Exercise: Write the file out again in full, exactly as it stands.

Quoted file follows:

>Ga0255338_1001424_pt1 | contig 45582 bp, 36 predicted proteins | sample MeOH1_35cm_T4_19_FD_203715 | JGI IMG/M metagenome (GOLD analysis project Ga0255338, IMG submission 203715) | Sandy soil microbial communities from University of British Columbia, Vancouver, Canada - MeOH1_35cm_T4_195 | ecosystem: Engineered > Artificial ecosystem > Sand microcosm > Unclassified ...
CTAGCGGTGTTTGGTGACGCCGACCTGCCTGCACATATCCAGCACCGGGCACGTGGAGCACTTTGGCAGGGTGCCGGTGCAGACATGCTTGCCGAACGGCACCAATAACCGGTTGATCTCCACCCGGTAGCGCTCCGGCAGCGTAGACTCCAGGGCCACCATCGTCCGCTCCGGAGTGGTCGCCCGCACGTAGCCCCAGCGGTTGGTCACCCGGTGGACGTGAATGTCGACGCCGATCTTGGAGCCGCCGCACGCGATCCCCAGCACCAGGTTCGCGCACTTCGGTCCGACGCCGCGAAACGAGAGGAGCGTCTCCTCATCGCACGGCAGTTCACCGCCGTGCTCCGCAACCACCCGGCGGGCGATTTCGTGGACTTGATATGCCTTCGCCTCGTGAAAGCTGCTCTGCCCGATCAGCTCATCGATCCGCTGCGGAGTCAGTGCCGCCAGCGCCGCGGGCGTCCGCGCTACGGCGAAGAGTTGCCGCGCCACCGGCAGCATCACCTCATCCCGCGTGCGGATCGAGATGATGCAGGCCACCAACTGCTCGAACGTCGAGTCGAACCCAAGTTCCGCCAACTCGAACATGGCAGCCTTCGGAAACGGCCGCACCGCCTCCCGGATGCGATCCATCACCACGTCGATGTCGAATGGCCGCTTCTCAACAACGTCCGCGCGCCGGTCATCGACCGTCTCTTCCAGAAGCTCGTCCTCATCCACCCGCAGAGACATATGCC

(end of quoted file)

>Ga0255338_1001424_pt1 | contig 45582 bp, 36 predicted proteins | sample MeOH1_35cm_T4_19_FD_203715 | JGI IMG/M metagenome (GOLD analysis project Ga0255338, IMG submission 203715) | Sandy soil microbial communities from University of British Columbia, Vancouver, Canada - MeOH1_35cm_T4_195 | ecosystem: Engineered > Artificial ecosystem > Sand microcosm > Unclassified ...
CTAGCGGTGTTTGGTGACGCCGACCTGCCTGCACATATCCAGCACCGGGCACGTGGAGCACTTTGGCAGGGTGCCGGTGCAGACATGCTTGCCGAACGGCACCAATAACCGGTTGATCTCCACCCGGTAGCGCTCCGGCAGCGTAGACTCCAGGGCCACCATCGTCCGCTCCGGAGTGGTCGCCCGCACGTAGCCCCAGCGGTTGGTCACCCGGTGGACGTGAATGTCGACGCCGATCTTGGAGCCGCCGCACGCGATCCCCAGCACCAGGTTCGCGCACTTCGGTCCGACGCCGCGAAACGAGAGGAGCGTCTCCTCATCGCACGGCAGTTCACCGCCGTGCTCCGCAACCACCCGGCGGGCGATTTCGTGGACTTGATATGCCTTCGCCTCGTGAAAGCTGCTCTGCCCGATCAGCTCATCGATCCGCTGCGGAGTCAGTGCCGCCAGCGCCGCGGGCGTCCGCGCTACGGCGAAGAGTTGCCGCGCCACCGGCAGCATCACCTCATCCCGCGTGCGGATCGAGATGATGCAGGCCACCAACTGCTCGAACGTCGAGTCGAACCCAAGTTCCGCCAACTCGAACATGGCAGCCTTCGGAAACGGCCGCACCGCCTCCCGGATGCGATCCATCACCACGTCGATGTCGAATGGCCGCTTCTCAACAACGTCCGCGCGCCGGTCATCGACCGTCTCTTCCAGAAGCTCGTCCTCATCCACCCGCAGAGACATATGCC